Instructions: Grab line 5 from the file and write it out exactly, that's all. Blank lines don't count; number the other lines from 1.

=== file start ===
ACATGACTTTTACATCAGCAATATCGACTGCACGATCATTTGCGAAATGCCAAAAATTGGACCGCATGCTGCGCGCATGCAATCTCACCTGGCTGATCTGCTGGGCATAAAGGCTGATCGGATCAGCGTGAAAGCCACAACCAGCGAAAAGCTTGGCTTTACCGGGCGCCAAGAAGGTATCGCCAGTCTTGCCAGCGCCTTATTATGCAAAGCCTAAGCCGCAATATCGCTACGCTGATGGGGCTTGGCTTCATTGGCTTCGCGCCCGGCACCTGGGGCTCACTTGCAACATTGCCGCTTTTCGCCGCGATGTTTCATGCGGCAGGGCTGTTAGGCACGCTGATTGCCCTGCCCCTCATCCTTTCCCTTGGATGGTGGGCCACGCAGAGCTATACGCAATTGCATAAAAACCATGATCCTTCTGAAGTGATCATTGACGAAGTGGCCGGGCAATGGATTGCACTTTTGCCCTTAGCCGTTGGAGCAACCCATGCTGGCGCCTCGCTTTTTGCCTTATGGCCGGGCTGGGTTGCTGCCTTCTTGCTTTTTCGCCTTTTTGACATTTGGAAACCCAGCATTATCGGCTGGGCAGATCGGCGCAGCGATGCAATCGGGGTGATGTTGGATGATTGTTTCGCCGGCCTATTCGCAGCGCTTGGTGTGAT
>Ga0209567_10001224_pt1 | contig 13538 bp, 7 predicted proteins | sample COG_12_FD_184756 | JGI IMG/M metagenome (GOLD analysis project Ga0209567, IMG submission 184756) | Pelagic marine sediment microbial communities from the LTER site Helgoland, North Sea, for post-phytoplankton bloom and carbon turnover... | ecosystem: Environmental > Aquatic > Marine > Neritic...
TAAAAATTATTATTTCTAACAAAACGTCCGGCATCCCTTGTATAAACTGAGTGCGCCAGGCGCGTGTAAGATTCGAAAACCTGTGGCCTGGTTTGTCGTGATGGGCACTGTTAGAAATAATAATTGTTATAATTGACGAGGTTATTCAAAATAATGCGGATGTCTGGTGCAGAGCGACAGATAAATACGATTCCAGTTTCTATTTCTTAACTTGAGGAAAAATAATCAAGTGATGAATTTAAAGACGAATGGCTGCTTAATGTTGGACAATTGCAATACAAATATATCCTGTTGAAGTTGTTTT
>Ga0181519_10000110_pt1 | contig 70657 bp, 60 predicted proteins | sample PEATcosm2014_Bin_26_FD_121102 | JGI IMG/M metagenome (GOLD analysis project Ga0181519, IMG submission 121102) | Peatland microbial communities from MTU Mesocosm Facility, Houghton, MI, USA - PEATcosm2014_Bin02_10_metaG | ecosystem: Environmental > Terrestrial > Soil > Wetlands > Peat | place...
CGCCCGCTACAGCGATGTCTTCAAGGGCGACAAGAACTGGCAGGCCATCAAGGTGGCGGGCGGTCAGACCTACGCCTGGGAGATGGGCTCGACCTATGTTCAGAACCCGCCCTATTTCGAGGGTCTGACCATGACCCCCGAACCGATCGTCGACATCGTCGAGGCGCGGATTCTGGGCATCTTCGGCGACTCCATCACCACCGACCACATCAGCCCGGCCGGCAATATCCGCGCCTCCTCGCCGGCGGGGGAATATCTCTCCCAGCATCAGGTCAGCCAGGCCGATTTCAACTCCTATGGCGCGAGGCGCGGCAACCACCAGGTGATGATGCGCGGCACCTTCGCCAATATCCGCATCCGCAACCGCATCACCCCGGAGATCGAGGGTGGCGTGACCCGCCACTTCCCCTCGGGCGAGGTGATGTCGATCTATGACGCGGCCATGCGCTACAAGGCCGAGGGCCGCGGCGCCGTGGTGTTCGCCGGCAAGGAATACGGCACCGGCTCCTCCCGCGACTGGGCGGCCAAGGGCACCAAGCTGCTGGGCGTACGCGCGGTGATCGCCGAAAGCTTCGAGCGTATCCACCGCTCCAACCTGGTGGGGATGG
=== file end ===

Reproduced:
CGCCCGCTACAGCGATGTCTTCAAGGGCGACAAGAACTGGCAGGCCATCAAGGTGGCGGGCGGTCAGACCTACGCCTGGGAGATGGGCTCGACCTATGTTCAGAACCCGCCCTATTTCGAGGGTCTGACCATGACCCCCGAACCGATCGTCGACATCGTCGAGGCGCGGATTCTGGGCATCTTCGGCGACTCCATCACCACCGACCACATCAGCCCGGCCGGCAATATCCGCGCCTCCTCGCCGGCGGGGGAATATCTCTCCCAGCATCAGGTCAGCCAGGCCGATTTCAACTCCTATGGCGCGAGGCGCGGCAACCACCAGGTGATGATGCGCGGCACCTTCGCCAATATCCGCATCCGCAACCGCATCACCCCGGAGATCGAGGGTGGCGTGACCCGCCACTTCCCCTCGGGCGAGGTGATGTCGATCTATGACGCGGCCATGCGCTACAAGGCCGAGGGCCGCGGCGCCGTGGTGTTCGCCGGCAAGGAATACGGCACCGGCTCCTCCCGCGACTGGGCGGCCAAGGGCACCAAGCTGCTGGGCGTACGCGCGGTGATCGCCGAAAGCTTCGAGCGTATCCACCGCTCCAACCTGGTGGGGATGG